As the cryptocurrency ecosystem gets larger, we need a place to index any and all cryptocurrency-related scams and phishing campaigns — not just those that target Ethereum users.
Today, we are excited to launch CryptoScamDB.org.
The CryptoScamDB is a database that currently houses records of 6500+ known scams across Ethereum, Bitcoin, XRP, NEO, and many more chains.
Start using CryptoScamDB now to:
- Check to see if an address/URL is verified or not
- Report a malicious address/URL
- Arm yourself with knowledge
Originally known as EtherscamDB
On July 31, 2017, the first version of EtherScamDB was born. It was designed to replace a Google Sheets document created by Taylor Monahan to track Ethereum phishing and scamming links. At the time, the database consisted of roughly 2000 malicious entries.
On December 24, 2017, we released EtherScamDB 2.0.0, which replaced static page generation with dynamic page generation using Express. By this time, our database consisted of over 2600 malicious entries.
Finally, on July 19, 2018, we started working on EtherScamDB 3.0.0. Due to a growing demand for tracking scams outside of the Ethereum ecosystem, this version never got released, and instead got rebranded as CryptoScamDB.
The project aimed to be an open directory of scam and phishing campaigns targeting users in the Ethereum ecosystem. The directory would hold details of domains and addresses, connecting them with other campaigns. Pretty much every day since, the directory has been updated with new campaigns that have been submitted by the community and verified to be malicious.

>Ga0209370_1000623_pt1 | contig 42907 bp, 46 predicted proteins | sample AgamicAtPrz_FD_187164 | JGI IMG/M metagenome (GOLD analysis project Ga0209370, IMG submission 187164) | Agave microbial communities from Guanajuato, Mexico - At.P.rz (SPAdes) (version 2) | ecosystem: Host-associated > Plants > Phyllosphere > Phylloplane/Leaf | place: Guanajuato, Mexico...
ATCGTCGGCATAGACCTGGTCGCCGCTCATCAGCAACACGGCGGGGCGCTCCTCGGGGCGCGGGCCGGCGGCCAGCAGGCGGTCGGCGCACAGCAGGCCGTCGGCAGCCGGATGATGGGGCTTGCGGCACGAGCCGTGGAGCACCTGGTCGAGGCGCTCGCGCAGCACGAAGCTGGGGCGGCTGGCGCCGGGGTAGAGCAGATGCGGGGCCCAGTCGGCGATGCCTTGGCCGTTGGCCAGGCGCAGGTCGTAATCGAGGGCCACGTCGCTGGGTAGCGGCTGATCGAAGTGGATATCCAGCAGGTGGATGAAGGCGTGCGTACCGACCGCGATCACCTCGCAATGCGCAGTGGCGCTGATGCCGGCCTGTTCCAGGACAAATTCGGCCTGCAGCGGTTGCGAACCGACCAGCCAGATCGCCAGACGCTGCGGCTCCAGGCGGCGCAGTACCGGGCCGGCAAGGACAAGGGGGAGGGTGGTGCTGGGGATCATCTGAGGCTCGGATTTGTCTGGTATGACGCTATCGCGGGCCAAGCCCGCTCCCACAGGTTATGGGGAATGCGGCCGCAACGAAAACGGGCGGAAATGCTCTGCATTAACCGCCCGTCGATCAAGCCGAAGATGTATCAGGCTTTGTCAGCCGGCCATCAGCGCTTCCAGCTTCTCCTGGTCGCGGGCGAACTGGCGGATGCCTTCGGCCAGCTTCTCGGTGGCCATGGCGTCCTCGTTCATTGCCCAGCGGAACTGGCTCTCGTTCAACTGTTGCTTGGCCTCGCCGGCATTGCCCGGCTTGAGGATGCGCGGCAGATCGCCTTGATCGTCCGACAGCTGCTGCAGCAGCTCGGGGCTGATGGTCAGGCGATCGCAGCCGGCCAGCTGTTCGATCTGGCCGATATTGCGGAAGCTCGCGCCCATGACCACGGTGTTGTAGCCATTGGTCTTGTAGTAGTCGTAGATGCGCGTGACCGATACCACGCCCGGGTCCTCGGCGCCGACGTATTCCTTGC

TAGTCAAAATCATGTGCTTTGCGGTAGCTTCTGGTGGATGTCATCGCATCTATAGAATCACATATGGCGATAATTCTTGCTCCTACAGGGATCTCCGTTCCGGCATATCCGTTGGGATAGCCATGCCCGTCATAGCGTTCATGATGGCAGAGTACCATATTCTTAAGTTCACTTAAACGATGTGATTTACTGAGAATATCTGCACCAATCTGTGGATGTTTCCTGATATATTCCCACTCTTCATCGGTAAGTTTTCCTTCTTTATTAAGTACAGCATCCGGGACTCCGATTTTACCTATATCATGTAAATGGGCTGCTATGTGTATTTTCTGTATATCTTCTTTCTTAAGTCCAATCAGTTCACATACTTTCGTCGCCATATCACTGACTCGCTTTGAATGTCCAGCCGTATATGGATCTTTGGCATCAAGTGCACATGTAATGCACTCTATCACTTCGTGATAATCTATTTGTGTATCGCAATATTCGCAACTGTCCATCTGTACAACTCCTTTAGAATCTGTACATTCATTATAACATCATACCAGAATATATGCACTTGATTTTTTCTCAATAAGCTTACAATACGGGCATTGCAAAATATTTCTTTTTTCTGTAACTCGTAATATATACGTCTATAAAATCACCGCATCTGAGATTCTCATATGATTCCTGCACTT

EtherScamDB has been helpful in other projects and educating people on different types of scams and how to recognize them. Some examples of great uses of our data are:
- A comprehensive analysis of the most lucrative scams, compiled by Brandon Arvanaghi and John Backus.
- Warning messages posted in the comment section of block explorers (mainly Etherscan) and forums (e.g., bitcointalk.org) with links to our index to warn other users.
- The consumption of our data by PhishFort to incorporate into their browser extension.
This project aims to be a single source to lookup flagged domains and addresses for multiple chains, offering screenshots and other details of the offending site. The data will be viewable with a fresh new UI as well as a freely-accessible API (though do credit the project if you consume our data).
Our method of submitting the data is still open and audit-able — we are still pushing to our databases with git commits; all the data is open to best help protect the community from the bad guys.
We encourage the use of our data to help better protect the cryptocurrency community through the use of our documented API.